The last forum of 2015 was held at the Guildhall complex of the City of London Corporation. Dinner itself was in the Aldermen’s Dining Room. But to earn dinner, our team of twenty participated in a discussion led by Professor Michael Mainelli, “Quis Custodiet: The Chain Stops Here? – Systemic Issues In Custody”. Michael gave the group much to ponder. He began the talk with Juvenal’s quote from Satire VI on Feminine Virtue and ended with the 1934 film The Captain Hates the Sea in which a former prostitute (Wynne Gibson) married to a millionaire orders a gin fizz at a society gathering, unwittingly revealing her lowly background. Along the way Michael touched on standards, the conflict surrounding the Bocksbeutel wine bottle and Portugal, Ikea’s logistics, risk-reward-certainty, and identity-messaging-trading-mutuality. It was a thoughtful lead into chain-of-custody systems.
Following a short break we returned to share our current in-trays. This section of our meetings is always helpful as people understand what keeps folks awake at night and helps people to establish direct contacts. One topic of interest was estimating the computing capacity in future. This was followed up a day or so later by this interesting piece, “Computing Beyond Moore’s Law", in the IEEE’s Computer (December 2015).
After our round-robin on hot issues, there were two excellent presentations on diamonds and timber. Leanne Kemp, Chief Operating Officer, Everledger, came over from Australia to give a talk, “Deep Dive Into Diamonds: Tracing Our Way To Success”. Leanne was very engaging and full of tales about why her work, using blockchain technology to track diamond certificates and custody, is so important to nations. She was also full of interesting anecdotes about the scale of the problem. Not insignificant.
Ben Gunneberg, CEO & Secretary General, PEFC, flew in from Geneva to present, “Chopping & Changing: Lessons From The Timber Trade”. Ben explained the complex, yet ultimately successful, 1999 origins of the Programme for the Endorsement of Forest Certification. 16 years later 10% of the world forests are certified and 60% of total certified area is PEFC. Ben explained that PEFC sought to track that supplies are legal: wood is harvested in compliance with local legislation and international agreements; from well managed forests: safeguarding environmental, social & economic values; traceable: the raw material supply chain is verified from the forest to the finished product. He gave an overview of a complex system involving consumers, private procurement, public procurement, finance, private commitments, and legislation.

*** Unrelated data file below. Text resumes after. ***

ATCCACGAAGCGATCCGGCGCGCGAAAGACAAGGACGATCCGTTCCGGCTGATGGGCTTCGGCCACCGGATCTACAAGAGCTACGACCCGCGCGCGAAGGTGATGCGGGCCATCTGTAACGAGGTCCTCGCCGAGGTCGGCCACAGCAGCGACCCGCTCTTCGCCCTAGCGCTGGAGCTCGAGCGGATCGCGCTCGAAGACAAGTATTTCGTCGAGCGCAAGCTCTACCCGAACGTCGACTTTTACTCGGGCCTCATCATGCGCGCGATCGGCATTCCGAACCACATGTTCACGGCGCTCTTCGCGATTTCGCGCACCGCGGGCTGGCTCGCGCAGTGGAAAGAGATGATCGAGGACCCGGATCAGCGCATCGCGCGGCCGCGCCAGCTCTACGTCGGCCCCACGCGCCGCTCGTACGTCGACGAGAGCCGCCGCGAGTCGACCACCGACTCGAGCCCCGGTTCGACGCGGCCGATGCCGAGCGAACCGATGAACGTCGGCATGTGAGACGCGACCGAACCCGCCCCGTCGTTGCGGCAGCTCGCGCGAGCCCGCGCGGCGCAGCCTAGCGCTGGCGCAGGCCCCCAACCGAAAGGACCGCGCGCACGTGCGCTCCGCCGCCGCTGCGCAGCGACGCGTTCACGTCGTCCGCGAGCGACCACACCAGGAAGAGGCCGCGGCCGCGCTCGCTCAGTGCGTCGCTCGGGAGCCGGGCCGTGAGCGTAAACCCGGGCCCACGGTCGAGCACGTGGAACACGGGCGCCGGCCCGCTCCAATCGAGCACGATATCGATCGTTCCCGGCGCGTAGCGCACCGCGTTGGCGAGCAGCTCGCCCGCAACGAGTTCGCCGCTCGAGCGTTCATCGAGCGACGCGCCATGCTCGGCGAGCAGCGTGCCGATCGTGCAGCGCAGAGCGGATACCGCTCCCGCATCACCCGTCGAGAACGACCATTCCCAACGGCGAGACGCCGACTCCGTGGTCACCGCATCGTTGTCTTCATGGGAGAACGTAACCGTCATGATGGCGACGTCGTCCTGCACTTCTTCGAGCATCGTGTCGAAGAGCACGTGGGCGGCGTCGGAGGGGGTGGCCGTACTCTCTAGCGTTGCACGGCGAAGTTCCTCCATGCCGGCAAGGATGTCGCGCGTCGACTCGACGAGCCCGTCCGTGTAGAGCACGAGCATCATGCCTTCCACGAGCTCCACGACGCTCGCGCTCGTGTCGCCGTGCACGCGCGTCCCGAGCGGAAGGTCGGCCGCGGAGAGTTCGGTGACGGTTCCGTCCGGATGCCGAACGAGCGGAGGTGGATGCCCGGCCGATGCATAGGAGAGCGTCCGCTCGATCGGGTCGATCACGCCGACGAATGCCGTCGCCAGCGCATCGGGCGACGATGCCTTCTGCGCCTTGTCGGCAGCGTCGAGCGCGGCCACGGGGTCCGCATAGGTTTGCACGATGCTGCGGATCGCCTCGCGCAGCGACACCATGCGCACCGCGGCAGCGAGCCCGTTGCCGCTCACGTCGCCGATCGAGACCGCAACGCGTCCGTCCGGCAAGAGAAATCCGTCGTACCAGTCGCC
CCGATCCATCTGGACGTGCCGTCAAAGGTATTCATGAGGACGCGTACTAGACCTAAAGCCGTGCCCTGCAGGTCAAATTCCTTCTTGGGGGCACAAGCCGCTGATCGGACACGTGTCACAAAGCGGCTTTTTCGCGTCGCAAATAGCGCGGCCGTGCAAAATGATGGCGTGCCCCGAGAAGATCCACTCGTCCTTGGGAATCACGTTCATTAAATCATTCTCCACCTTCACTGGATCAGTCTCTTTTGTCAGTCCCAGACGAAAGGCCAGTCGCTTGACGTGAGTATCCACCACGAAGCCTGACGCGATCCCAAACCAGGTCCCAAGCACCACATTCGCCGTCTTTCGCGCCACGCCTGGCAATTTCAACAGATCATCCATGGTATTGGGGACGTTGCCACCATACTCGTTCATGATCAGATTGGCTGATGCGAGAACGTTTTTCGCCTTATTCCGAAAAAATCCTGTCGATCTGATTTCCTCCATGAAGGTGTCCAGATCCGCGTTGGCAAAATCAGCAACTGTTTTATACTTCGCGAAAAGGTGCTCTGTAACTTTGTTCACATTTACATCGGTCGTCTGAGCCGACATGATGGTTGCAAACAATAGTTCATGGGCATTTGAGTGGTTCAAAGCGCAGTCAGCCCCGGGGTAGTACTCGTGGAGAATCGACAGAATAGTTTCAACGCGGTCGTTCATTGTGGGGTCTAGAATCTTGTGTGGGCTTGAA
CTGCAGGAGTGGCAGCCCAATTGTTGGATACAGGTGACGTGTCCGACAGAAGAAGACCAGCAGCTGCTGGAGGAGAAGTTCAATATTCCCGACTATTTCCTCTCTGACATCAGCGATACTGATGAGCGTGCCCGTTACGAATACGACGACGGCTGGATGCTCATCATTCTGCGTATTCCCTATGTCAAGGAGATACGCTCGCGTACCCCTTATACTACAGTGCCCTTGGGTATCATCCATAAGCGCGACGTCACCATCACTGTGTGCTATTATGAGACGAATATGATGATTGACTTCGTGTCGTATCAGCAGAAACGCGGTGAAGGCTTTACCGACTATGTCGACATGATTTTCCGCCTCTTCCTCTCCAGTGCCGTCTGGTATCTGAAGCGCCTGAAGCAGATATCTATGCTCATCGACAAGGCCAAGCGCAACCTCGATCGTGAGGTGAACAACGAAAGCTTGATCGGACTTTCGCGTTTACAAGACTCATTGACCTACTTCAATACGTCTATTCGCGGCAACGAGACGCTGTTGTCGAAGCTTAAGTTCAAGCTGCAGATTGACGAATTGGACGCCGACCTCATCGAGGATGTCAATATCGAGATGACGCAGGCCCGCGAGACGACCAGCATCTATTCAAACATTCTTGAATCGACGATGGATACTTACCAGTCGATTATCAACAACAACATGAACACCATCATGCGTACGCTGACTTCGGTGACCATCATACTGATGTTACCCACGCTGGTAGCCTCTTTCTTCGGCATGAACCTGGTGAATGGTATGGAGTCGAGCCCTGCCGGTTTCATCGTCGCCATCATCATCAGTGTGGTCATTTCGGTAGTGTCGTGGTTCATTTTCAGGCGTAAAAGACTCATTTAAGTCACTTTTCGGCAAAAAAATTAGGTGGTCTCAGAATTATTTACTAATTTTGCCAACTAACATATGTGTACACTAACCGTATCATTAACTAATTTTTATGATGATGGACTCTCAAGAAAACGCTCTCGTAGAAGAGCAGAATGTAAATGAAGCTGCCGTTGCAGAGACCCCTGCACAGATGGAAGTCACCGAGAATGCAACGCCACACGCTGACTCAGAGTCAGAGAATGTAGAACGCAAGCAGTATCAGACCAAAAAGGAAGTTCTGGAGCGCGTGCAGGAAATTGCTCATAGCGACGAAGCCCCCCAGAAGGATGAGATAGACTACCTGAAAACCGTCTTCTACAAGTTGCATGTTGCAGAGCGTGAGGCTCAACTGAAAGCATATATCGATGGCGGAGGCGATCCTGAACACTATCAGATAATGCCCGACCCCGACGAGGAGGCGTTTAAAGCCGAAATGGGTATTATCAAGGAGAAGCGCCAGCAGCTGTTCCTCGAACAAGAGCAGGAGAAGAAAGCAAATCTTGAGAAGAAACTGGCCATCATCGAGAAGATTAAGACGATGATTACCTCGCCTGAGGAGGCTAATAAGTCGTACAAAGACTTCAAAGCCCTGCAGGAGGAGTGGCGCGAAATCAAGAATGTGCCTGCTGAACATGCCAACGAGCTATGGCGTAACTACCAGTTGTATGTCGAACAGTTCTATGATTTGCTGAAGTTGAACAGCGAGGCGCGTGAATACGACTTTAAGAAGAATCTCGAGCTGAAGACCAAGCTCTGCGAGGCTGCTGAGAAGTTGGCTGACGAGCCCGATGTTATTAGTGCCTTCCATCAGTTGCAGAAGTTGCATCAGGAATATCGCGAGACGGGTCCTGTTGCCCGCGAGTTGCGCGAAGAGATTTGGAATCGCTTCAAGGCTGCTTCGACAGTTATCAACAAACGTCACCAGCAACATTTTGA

Interestingly, with other participants having chain-of-custody experiences, including a guest over from ISEAL Alliance in Germany, we are able to point out a recent, relevant paper – "Smart Data - An Exploration Of Technology Innovations For Sustainability Standards Systems", ISEAL Alliance (October 2015)
After a traditional pre-dinner cocktail, a Diamond Fizz since you ask, our during-dinner speaker was Edward Lucas, senior editor at The Economist and an expert in energy, intelligence and cyber-security issues. He has covered Central and Eastern Europe for more than 20 years, witnessing the final years of the last Cold War, the fall of the Iron Curtain and the collapse of the Soviet empire, Boris Yeltsin’s downfall, and Vladimir Putin’s rise to power. He is also a senior vice-president at the Center for European Policy Analysis (CEPA).
From 1992 to 1994, Edward was managing editor of The Baltic Independent, a weekly newspaper published in Tallinn. He holds a BSc from the London School of Economics, and studied Polish at the Jagiellonian University, Cracow. He is married to Cristina Odone with three children. “The New Cold War” (2008) was his first book. Deception”, about east-west espionage, was published in 2011. “The Snowden Operation” was published as an e-book in 2014.
After a charming and erudite presentation, the group spent most of its time discussing his latest book, “Cyberphobia: Identity, Trust, Security And The Internet”. Edward shared his thoughts freely, and passed around the first Estonian electronic ID card, issued as “0…001” to a certain Edward Lucas, non-native of Estonia. Anyone can go to an Estonian embassy and purchase one. Obviously, such a card is of most use in Estonia, but Edward explained why it is actually useful to non-natives. This led to a great discussion about identity systems and the roles of governments.